When majoring in Anthropology, students usually choose to specialize in a particular anthropological subfield. The four subfields are:
Biological anthropology is study of biological origin and physical variation among human populations. The biological anthropology curriculum stresses an evolutionary and forensic perspective on humans. Faculty members have worked with the Spokane Police Department. Our students are prepared for careers in a variety of biomedical areas ranging from nutrition, public health, forensic studies, and other allied fields.
Supporting Electives: Human Anatomy and Physiology, Genetics, Biology and Society and other courses in the Biology department
Internships and Career Opportunities: International Red Cross; World Health Organization; World Vision
Archaeology is the study of past human societies by analyzing material remains (sites and artifacts). The Archeology curriculum stresses the archeology of the Old World, the Americas, and the Columbian Plateau region of Eastern Washington. The Department offers topical courses on Indians of North America, Principles of Archaeology, Underwater Archaeology, Old World Prehistory, Irish History and Culture, Archaeology of Meso-America, Pacific Northwest Archaeology, and World Archaeology and methodological courses such as Advanced Laboratory Techniques, and Archaeology Field Techniques. Our students who focus on the archaeology curriculum are prepared for careers such as Cultural Resource Management and Historical Interpretation. We are in an excellent position for students interested in archaeology with potential internships in Archaeological and Historical Services.
AHS excavation of late prehistoric pithouse village site along the Columbia River
Supporting Electives: American Indian Studies and courses in the department of history.
Internships and Career Opportunities: EWU's Archaeological and Historical Services; National Forest Service; Bureau of Land Management; Northwest Museum of Arts and Culture.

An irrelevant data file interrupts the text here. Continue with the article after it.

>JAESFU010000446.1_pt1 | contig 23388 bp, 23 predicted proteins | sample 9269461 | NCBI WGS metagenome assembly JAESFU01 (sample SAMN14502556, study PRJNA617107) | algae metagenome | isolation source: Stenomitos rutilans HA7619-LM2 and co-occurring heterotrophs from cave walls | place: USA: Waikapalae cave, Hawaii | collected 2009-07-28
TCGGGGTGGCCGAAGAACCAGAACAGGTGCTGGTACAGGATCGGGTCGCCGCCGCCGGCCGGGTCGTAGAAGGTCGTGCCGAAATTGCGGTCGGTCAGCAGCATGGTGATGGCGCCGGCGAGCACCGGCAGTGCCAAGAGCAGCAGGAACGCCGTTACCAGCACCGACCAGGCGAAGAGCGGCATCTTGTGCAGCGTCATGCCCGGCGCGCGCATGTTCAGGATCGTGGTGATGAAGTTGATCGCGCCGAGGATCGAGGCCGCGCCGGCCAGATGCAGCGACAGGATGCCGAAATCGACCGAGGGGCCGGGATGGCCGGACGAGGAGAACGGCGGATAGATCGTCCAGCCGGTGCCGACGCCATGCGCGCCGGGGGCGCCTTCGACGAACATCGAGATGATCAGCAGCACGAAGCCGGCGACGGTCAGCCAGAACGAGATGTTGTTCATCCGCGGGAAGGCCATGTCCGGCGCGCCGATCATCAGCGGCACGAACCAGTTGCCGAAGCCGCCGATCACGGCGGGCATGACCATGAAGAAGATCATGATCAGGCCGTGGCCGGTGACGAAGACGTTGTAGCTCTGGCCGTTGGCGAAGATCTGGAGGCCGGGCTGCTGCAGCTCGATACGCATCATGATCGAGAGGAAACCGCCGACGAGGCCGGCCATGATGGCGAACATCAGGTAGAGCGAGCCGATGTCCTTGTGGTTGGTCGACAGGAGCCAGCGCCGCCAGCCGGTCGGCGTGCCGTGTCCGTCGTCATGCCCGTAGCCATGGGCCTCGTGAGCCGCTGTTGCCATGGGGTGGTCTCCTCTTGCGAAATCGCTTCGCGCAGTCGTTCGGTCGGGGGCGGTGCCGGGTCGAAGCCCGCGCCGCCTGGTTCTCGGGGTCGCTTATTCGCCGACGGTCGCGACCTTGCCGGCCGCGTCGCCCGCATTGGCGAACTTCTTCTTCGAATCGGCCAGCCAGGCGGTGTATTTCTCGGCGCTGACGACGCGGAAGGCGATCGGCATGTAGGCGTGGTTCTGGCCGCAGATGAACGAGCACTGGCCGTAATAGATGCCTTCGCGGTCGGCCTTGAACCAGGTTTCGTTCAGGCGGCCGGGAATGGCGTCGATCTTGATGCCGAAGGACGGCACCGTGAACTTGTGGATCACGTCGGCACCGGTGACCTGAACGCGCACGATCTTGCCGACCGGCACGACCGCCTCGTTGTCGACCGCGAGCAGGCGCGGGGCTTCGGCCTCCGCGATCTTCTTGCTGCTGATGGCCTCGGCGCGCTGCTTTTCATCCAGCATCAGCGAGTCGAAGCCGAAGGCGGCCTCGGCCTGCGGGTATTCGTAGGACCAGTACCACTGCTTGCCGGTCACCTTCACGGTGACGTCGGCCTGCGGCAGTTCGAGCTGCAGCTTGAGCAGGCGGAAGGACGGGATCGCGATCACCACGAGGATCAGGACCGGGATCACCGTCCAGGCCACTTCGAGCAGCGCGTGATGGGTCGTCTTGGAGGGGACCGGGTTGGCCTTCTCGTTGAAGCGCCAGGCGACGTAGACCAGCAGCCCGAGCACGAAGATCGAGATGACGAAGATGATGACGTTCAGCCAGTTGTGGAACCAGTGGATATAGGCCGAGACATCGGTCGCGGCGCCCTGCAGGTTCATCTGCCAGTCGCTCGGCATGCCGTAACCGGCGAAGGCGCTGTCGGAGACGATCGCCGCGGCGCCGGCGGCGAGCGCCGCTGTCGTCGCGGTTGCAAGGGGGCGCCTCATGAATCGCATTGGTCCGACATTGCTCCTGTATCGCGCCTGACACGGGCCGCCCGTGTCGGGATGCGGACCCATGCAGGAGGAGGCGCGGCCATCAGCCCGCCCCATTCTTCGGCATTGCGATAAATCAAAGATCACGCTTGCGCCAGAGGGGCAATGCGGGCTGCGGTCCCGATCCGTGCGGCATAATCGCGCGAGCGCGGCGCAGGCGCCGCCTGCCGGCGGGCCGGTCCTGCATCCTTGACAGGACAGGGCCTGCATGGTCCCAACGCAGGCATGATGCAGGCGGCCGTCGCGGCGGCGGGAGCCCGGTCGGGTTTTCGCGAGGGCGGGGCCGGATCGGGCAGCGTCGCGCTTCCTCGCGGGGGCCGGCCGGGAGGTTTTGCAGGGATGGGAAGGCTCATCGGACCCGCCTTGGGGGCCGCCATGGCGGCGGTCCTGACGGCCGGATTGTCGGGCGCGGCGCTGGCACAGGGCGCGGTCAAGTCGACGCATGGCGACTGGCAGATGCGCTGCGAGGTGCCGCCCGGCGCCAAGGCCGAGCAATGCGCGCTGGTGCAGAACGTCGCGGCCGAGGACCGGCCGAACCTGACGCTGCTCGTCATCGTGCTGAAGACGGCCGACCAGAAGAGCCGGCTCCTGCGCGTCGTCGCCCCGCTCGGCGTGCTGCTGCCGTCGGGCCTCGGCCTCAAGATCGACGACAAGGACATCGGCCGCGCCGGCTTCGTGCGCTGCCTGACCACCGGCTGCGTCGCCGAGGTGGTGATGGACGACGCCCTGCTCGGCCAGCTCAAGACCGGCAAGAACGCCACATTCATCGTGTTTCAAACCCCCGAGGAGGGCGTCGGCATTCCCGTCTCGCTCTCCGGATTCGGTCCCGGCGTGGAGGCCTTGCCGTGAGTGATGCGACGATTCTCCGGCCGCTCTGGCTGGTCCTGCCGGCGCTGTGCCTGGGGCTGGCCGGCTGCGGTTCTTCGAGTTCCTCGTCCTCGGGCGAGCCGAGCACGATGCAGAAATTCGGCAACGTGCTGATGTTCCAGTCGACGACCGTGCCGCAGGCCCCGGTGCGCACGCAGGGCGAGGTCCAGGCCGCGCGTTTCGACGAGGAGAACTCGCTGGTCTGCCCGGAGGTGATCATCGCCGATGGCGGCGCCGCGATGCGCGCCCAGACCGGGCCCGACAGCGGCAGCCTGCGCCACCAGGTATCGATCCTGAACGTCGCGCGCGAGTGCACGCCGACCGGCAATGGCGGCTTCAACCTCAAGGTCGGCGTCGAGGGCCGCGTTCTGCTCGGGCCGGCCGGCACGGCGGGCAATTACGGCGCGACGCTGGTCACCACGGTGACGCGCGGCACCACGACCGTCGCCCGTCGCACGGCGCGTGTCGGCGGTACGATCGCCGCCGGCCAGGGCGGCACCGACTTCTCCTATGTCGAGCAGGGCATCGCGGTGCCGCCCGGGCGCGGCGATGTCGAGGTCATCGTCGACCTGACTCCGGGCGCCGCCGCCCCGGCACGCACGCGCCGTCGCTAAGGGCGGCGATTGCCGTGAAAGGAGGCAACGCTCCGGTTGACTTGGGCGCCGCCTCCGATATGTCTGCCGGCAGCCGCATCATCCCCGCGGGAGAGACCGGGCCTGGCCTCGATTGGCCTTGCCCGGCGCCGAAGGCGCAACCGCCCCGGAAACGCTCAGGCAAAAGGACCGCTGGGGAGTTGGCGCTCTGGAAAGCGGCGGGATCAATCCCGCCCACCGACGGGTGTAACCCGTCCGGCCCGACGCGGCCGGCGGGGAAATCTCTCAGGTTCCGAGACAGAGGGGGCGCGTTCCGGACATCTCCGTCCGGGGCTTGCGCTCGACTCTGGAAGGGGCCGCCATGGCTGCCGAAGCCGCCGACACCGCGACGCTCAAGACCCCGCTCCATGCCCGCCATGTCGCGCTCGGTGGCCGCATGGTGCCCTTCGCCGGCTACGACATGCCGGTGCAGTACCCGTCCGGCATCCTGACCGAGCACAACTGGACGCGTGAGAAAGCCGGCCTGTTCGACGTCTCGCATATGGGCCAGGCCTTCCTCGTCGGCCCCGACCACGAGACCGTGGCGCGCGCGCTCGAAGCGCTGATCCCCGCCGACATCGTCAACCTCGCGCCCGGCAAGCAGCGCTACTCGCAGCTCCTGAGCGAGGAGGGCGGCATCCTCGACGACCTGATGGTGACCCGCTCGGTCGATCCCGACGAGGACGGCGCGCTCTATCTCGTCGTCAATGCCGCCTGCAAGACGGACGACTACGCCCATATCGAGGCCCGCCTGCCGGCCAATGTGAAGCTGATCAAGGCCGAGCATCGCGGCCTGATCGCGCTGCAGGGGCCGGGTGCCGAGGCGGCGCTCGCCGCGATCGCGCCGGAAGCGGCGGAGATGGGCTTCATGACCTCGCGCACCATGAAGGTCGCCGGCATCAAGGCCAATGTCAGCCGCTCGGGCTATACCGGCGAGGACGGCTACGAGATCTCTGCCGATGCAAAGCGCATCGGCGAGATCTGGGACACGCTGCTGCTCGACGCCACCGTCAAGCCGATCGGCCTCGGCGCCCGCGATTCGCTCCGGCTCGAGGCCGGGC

Cultural anthropology is the study of human cultural diversity. Faculty members have conducted ethnographic fieldwork in Africa, Central Eurasia, East Asia, Latin America, and the Middle East on topics such as the cultural aspects of health care delivery in post-war settings, human dynamics of environmental conservation in ethnic minority communities, the politics of heritage preservation in regions with ethnic conflict, and the economics of fair trade among marginalized agricultural communities. Students are prepared for a variety of careers in institutions and organizations that require an understanding of cultural diversity.
EWU alumni Mary Gladhart in Vietnam with the Prosthetic Outreach Foundation
Supporting Electives: American Indian Studies, Africana and Chicano Education, Disability Studies, and Women and Gender Studies, as well as courses in International Affairs and Sociology.
Internships and Career Opportunities: Spokane Regional Health District, Centro Cultural Hispano Americano, U.S. Agency for International Development.
Linguistic anthropology is the study of human language and communicative diversity. Faculty members work on Arabic, Chinese, Spanish, and Turkic languages, and also emphasize the anthropological study of non-verbal communication within architecture, dance and gesture, and other visual media, design and arts.
Writing characters in China
Supporting Electives: American Indian Studies, Modern Languages and Literatures, Communication Disorders, Education, English, and Communication Studies, as well as courses in Electronic Media and Film. Students are prepared for a variety of careers in language education and communication fields.
Internships and Career Opportunities: Academy for Educational Development; Northwest Museum for Arts and Culture; Salish Language Revitalization Institute.
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